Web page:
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Check Engine Light (CEL), Service Engine Soon (SES), Engine Light ON¦ What Does It Mean?

In this introductory article we will answer some basic questions such as; “Why did it illuminate?  What does it mean when it illuminates? Can I continue driving the car? Will it harm anything else?”

Why did the Engine Light (CEL), Service Engine Soon (SES), Engine Light illuminate?

The Check Engine Light (CEL), Service Engine Soon (SES), or Engine Light illuminates when the Powertrain Control Module (PCM) computer detects a situation that increases the vehicles emissions beyond the acceptable limits imposed by the U.S. Clean Air Act of 1971. The Powertrain Control Module (PCM) is programmed to compensate for normal wear and tear but it does have limits.

What does it mean when Check Engine Light (CEL), Service Engine Soon (SES), Engine Light illuminates?

It means that the Powertrain Control Module (PCM) has reached its’ adaptive limits or only has testing capability on a specific vehicle’s emission systems in which the tested specific emissions system has failed the test.

Here are two situation examples of those limits being exceeded;

1.. A fuel filter that is so clogged from lack of maintenance or extremely dirty fuel that the engine is starving for fuel. In this situation the Powertrain Control Module (PCM) can compensate for lack of fuel until its’ limits are exceeded. This usually results in what is termed a multi trip failure and the Powertrain Control Module (PCM) illuminates the Check Engine Light (CEL), Service Engine Soon (SES), Engine Light upon a repeat of the detected failure.

2.. A fuel (gas) cap that fails to seal or was left off after refueling which allows vapors from the tank to escape. In this situation the Powertrain Control Module (PCM) can only test the integrity of the system but has no way to compensate. This is termed a one trip failure and the Powertrain Control Module (PCM) illuminates the Check Engine Light (CEL), Service Engine Soon (SES), Engine Light immediately.

Can I continue driving the car?

Through the implementation of Onboard Diagnostics II (OBD II) the manufacturers have given us some ways to make an informed decision. Through the observation of the Check Engine Light (CEL), Service Engine Soon (SES), or Engine Light we may be able to determine if it is a one trip or multi trip failure. Some manufacturers have implemented other programming strategies into the Powertrain Control Module (PCM) called Limp In or Default Strategies Mode. In Limp In or Default Strategies Mode some manufacturers limit the top speed the vehicle will drive or limit the automatic transmission to 2nd gear only of the forward gears. This Limp In or Default Strategies Mode is the manufacturers way of forcing you to take the car in for inspection, service and repair.

The Check Engine Light (CEL), Service Engine Soon (SES), or Engine Light has 4 states of operation.

  The first is a bulb check when the key is cycled to on position but the car is not running.

  The second is when the vehicle is running and the Check Engine Light (CEL), Service Engine Soon (SES), or Engine Light is flashing very fast.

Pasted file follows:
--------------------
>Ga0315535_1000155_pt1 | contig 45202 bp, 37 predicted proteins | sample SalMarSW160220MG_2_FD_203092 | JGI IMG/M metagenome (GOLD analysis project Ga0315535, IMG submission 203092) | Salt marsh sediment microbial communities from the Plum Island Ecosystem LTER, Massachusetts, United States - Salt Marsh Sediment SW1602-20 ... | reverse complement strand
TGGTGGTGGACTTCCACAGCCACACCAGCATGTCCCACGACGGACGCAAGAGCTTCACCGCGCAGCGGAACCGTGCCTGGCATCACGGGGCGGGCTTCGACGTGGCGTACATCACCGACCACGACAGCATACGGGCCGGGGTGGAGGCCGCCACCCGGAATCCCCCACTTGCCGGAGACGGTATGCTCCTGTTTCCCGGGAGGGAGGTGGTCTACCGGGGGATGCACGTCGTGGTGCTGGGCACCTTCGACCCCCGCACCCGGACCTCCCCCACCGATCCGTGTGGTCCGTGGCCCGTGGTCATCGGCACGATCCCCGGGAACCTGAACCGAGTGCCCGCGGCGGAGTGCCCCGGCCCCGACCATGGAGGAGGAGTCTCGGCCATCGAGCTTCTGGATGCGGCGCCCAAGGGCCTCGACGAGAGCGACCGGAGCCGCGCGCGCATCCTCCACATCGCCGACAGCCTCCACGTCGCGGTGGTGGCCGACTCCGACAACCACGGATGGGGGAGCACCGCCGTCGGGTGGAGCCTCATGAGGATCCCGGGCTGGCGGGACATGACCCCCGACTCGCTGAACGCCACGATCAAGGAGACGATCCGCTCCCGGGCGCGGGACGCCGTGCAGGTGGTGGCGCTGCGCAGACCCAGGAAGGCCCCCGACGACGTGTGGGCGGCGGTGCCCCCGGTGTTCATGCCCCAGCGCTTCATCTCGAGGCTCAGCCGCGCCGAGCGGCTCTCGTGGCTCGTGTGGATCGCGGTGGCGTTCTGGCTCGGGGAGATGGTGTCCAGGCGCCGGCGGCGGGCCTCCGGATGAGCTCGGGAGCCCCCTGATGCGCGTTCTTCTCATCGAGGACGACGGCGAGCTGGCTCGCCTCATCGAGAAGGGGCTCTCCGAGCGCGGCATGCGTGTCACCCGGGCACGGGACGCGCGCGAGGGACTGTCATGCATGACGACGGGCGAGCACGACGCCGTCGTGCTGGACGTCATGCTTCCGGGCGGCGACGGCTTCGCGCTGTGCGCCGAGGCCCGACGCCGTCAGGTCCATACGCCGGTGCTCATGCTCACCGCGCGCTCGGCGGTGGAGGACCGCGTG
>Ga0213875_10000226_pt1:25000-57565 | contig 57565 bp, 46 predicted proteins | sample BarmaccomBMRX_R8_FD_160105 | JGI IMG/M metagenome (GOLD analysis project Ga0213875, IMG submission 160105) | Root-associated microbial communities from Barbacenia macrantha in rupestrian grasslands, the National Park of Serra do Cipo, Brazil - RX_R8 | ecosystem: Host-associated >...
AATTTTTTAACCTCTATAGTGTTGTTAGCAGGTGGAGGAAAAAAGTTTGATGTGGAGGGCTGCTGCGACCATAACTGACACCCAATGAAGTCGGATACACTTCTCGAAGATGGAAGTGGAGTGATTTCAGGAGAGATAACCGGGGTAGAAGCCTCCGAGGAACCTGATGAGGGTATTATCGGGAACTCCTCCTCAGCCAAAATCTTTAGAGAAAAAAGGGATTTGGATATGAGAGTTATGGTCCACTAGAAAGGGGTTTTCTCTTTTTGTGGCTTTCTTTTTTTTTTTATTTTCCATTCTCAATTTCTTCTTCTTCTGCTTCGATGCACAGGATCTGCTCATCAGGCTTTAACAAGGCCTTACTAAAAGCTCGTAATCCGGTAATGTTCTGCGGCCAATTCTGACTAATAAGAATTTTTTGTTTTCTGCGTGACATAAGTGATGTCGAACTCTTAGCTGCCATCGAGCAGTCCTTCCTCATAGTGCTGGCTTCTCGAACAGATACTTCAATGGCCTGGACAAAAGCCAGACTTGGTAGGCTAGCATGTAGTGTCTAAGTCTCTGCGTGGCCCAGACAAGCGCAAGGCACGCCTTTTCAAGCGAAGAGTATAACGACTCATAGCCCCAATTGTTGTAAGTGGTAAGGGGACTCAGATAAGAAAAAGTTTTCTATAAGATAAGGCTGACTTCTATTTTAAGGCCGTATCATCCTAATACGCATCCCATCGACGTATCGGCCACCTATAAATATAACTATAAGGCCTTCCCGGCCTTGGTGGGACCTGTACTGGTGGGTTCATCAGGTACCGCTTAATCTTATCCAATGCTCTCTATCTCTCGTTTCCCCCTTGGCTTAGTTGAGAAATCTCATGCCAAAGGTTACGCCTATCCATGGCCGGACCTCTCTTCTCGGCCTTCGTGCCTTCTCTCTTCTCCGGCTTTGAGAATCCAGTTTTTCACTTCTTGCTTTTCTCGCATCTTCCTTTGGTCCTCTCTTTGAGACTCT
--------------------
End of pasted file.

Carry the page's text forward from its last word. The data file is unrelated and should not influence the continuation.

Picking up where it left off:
The third is when the vehicle is running and the Check Engine Light (CEL), Service Engine Soon (SES), or Engine Light is illuminated constantly. On any restart it returns to illuminated state immediately.

  The fourth is just like the third, except on restarts the Check Engine Light (CEL), Service Engine Soon (SES), or Engine Light remains off for an amount of time then illuminates and remains on until the next restart and the process repeats.

It is always advisable to at the very least to obtain a Diagnostic Trouble Code (DTC) check. This is usually a free service offered by retail parts stores. They do this in the hope of selling the parts necessary to repair the car. The DTCs that they will retrieve for you are all Powertrain codes and are in the form of Pxxxx (P followed by 4 numbers). It is advisable to write these numbers down but DO NOT Clear them or the Freeze Frame data stored in the Powertrain Control Module (PCM).

The basic DTC check described above is simply an indication and not hard evidence of what may be wrong. A thorough diagnostic including any Freeze Frame data needs to be performed to verify what the problem is and what has caused it so that the root cause can be repaired thus avoiding a repeat situation.

Will it harm anything else?

In example 1 above the Check Engine Light could have been flashing or staying on for a few minutes then going off which could have resulted in misfire situation. This misfire situation could possibly result in a Diagnostic Trouble Code for a failed Oxygen Sensor. Either of these two Engine Light states can cause serious damage to the Catalytic Converter or other components.

In example 2 above the Service Engine Soon Light could have been on constantly and there would not be any harm to the car.

As you can see the answer is not clear until some further diagnostics are performed. Just using the Diagnostic Trouble Code for the Oxygen Sensor without further diagnosis could have resulted in replacing good parts. So when the Check Engine Light (CEL), Service Engine Soon (SES), or Engine Light illuminates watch for the different states of illumination and any other clues that might help. But do not just ignore it.

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All above information is based on published information as of 01/2015 or products purchsed to confirm
 

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